In this week’s Labcast, Kevin Gaither, Vice President of Inside Sales at uSamp, offers his advice on the best ways to find top talent for lead qualification teams.
He also gives his thoughts on what a top lead qual candidate looks like, and the best questions to ask during your interviews in order to ensure each addition you bring on adds to the overall high-performance effectiveness of your sales team.
Kevin Cain: Hello, and welcome to the podcast. I’m Kevin Cain, and today I’m going to be talking about recruiting for lead qualification teams with Kevin Gaither. For those of you who don’t know Kevin, he’s the Vice President of Inside Sales at uSamp, one of the fastest growing online panel and technology companies, as well as one of Open View’s portfolio companies. Kevin is also the President of the Los Angeles chapter of the American Association of Inside Sales Professionals.
The reason we’re having Kevin on this week, is actually because he was here in Boston last week to host a working group session on recruiting best practices at our quarterly lead qualification management workshop. Kevin, thanks so much for joining us today. How’s it going?
Kevin Gaither: It’s going great. Thanks for having me on, Kevin. I really appreciate it.
Kevin Cain: Yeah, absolutely. As I mentioned, this is really a follow-up to the workshop that we had last week, where we were talking a lot about lead qualification, and you led a session on recruiting. In following up on that, what I wanted to ask is, where do you find top talent when it comes to hiring lead qual teams?
Kevin Gaither: Sure. Let me back up a second. I think your audience should pay real close attention to what we talk about today, and go on a quest, much like I did, to solve these problems. And the way I always like to catch people’s attention, Kevin, is by simply saying this. You can have the greatest lead generation programs in the world, you can have the most fantastic software that enables your sales people, you can have a great company culture, but if you put the wrong butts in the seat, it’s all for naught. So this is really, really important stuff.
It’s finding great talent, knowing what to look for, and interviewing them properly. Most people in inside sales don’t do this right. Yet, they’re also very metrics oriented, as it relates to the calls their reps are making, and their conversion rates, and the amount of opportunities and how much revenue comes from those. But very few sales leaders and inside sales leaders take the opportunity to take a very analytical approach and a very structured approach to finding and hiring good talent. So as far as finding top talent, my opinion and my experience is that for lead qualification teams, you can find top talent just about anywhere. I was telling somebody the other day, Kevin, that one of my best hires, one of my few best hires that I’ve made, was somebody who was waiting a desk at a hotel. That was her experience. And another person was selling lingerie at Nordstrom’s.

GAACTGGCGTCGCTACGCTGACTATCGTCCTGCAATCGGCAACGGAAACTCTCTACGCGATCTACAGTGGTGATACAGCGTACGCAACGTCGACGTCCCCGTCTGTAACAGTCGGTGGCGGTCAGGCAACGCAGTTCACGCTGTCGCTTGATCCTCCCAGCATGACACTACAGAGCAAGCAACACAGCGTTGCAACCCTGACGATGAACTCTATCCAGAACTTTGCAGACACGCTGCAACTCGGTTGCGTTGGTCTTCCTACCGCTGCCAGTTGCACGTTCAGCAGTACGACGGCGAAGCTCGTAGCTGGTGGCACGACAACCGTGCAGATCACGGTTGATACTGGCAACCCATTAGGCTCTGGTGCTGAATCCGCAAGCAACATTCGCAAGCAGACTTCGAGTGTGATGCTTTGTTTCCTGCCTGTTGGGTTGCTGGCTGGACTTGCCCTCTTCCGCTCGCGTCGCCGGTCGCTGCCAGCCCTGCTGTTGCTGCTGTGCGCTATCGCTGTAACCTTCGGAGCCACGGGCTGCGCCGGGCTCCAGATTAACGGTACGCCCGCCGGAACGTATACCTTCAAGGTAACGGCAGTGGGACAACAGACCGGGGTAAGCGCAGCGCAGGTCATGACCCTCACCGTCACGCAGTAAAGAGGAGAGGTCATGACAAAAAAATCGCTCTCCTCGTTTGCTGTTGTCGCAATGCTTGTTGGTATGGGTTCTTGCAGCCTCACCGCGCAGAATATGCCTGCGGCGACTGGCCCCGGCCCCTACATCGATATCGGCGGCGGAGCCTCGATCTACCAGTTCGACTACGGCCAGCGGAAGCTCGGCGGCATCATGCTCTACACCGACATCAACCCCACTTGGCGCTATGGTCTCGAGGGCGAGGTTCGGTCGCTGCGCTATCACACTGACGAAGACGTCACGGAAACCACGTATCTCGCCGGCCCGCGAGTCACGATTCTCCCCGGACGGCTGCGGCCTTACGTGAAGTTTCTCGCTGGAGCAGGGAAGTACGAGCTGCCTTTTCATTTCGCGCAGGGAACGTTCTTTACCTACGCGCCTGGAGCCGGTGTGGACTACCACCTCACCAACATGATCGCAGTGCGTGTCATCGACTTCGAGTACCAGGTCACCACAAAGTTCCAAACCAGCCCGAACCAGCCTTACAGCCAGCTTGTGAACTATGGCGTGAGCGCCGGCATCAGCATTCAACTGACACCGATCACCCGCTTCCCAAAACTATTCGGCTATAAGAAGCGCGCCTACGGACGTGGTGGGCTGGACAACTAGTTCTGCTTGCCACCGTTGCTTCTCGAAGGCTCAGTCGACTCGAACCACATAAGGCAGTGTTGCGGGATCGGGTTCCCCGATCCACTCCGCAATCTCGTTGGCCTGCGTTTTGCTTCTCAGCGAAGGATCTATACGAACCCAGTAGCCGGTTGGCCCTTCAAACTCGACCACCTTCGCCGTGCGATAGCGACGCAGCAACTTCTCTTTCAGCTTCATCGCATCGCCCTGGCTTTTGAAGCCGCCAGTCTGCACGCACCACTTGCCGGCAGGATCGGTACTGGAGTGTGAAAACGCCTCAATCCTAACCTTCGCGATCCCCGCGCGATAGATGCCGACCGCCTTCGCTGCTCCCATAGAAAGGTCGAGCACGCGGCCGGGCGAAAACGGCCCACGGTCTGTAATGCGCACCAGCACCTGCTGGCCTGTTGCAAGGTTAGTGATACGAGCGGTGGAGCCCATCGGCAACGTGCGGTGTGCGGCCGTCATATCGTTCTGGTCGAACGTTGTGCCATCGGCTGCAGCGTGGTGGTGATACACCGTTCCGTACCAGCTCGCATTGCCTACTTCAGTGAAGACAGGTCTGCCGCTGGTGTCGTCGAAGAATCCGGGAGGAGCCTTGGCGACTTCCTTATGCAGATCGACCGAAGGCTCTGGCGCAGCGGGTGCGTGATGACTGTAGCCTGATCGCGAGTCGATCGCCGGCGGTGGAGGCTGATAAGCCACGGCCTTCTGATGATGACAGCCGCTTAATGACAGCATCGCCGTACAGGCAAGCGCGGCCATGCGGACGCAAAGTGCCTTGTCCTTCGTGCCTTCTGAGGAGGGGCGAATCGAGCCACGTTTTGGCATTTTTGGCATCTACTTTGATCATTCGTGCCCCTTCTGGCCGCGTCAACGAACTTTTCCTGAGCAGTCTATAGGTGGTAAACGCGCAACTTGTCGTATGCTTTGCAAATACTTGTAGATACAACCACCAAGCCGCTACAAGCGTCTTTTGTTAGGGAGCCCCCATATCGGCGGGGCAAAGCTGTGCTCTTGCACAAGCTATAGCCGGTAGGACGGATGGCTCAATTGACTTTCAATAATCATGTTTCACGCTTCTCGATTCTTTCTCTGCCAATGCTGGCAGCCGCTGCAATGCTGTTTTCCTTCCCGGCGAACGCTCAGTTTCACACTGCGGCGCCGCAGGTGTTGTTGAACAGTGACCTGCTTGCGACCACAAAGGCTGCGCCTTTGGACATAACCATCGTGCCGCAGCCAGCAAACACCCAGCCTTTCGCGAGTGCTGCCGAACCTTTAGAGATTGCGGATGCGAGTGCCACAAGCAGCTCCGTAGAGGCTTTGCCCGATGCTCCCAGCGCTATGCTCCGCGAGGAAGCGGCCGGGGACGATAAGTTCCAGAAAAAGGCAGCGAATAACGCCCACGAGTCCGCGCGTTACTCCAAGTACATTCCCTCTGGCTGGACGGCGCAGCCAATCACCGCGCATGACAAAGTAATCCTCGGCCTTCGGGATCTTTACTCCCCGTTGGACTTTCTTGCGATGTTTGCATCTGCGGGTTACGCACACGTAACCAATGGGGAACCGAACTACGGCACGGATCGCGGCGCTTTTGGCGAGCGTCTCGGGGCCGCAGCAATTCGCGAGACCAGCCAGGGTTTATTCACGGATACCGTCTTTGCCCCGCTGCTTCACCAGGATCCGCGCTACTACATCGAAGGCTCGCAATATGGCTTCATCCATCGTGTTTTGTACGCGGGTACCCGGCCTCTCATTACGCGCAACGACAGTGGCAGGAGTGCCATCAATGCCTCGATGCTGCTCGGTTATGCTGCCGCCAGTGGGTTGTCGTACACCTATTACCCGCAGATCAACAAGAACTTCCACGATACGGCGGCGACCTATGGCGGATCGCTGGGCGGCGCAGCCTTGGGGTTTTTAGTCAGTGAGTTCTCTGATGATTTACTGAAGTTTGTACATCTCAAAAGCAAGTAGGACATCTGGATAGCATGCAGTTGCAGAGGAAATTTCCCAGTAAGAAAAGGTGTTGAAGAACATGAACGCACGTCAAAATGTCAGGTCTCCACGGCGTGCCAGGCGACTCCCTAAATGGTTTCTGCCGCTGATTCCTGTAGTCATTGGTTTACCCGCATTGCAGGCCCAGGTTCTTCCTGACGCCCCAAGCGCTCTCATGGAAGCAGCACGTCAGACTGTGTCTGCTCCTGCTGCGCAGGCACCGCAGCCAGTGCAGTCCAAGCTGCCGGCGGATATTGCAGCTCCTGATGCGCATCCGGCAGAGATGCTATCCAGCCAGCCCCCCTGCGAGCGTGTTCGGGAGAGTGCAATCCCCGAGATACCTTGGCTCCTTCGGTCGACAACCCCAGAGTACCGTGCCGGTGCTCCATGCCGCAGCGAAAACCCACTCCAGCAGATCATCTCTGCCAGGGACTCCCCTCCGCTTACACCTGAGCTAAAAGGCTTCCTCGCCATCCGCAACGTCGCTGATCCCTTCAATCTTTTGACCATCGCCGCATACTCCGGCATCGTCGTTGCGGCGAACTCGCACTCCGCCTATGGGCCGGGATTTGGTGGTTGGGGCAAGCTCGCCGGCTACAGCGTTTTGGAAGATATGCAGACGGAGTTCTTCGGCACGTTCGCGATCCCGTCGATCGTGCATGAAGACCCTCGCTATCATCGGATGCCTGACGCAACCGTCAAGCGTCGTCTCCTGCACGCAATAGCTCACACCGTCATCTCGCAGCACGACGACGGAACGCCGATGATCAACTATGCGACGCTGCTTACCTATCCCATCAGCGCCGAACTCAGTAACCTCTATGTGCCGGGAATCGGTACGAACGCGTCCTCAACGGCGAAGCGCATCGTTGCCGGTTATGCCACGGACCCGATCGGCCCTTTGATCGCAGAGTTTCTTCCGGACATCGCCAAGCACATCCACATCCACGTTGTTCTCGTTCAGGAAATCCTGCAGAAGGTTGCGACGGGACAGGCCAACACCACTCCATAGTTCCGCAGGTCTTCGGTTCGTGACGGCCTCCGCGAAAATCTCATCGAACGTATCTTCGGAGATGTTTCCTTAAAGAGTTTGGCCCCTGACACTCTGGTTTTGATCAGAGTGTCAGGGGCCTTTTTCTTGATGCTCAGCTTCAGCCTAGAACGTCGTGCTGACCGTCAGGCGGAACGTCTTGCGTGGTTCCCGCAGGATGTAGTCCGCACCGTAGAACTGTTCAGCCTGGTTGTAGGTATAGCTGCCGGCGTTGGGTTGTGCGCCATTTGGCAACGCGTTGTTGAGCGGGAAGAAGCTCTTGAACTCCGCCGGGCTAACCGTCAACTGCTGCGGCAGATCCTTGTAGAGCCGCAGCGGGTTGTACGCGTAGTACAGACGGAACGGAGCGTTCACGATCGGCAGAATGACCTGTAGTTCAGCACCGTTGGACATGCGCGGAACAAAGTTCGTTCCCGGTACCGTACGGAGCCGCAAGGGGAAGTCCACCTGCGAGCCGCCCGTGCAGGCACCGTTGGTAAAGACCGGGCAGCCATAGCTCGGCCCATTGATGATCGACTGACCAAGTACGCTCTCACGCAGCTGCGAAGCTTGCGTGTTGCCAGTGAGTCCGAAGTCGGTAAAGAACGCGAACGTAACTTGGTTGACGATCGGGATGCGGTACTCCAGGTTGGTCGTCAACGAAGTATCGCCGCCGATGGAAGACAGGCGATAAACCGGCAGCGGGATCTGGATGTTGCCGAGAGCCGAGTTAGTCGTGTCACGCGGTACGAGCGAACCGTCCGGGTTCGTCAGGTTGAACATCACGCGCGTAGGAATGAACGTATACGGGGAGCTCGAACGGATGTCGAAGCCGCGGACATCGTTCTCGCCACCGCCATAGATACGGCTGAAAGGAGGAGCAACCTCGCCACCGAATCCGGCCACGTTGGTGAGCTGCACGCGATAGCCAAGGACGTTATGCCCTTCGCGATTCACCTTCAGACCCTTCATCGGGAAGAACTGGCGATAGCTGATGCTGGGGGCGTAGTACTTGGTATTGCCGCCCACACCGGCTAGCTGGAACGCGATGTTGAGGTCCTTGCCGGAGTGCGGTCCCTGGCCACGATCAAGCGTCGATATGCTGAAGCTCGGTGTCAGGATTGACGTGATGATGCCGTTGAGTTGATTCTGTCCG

Kevin Cain: Really?
Kevin Gaither: That’s right. So you can find these people anywhere if you’re always keeping your eyes open for the profiles, and looking for the right questions. Now, what you’re probably looking for is more of the traditional avenues to find great talent.
Kevin Cain: Yeah, I can imagine that everyone’s hanging out at Nordstrom looking.
Kevin Gaither: That’s right, that’s right. Maybe, that says something about my personal life. No. I think that your best bet is to be asking for referrals. It sounds obvious, but if you know what you’re looking for… So my recommendation is that you get very specific on what you’re looking for, and then start looking for that specific profile. If you are saying to a friend, “Hey, I’m looking for anybody who might be interested in a lead generation or a lead qualification role at my company”, you’re going to have a very low probability of success. So when you’re talking to your peers, and you’re talking to the sales people that are on your team, get specific. Hey, you know what? I’m looking for somebody who has, let’s say, one to three years of sales experience, and can work for a fast growing company here in Los Angeles, or something like that. Give somebody, when you’re networking, something very specific.
When I ran my own inside sales recruiting and consulting business, I also found varied success with some of the sites out there like indeed.com. Very low cost per applicant, and I love that you can do a cost per applicant there. And for those that are in Craigslist focused areas, like Northern California and Southern California, and even some areas on the East Coast, Craigslist is a wonderful place to find good talent.
Kevin Cain: Great. So, let’s say you’ve identified some leading candidates. What’s really the profile of a top candidate? You mentioned one to three years of experience, and things of that nature. But are there other characteristics or qualities that you’re looking for?
Kevin Gaither: In my research, and like I said, I went on a quest on my own and tried to get really clear on what those characteristics are. And what it came down to is that need for achievement, competitiveness, and optimism- collectively I call those drive- are the three most important characteristics that help me predict the success or future success of a sales rep or a lead gen/lead qualification rep.
Kevin Cain: Sure.
Kevin Gaither: Now, each of those broken down individually, Kevin, and when we talk about need for achievement, need for achievement is where you find people that set high goals for themselves, in business and in personal. And they work very, very hard, very tirelessly, in pursuit of those goals. And most often, they sacrifice, with no regrets. They sacrifice other things in their lives, their family, their friends. They move across country for an opportunity, leaving everybody behind. They don’t know anybody in wherever they’ve moved to. That’s typically indicative of somebody who has a high need for achievement.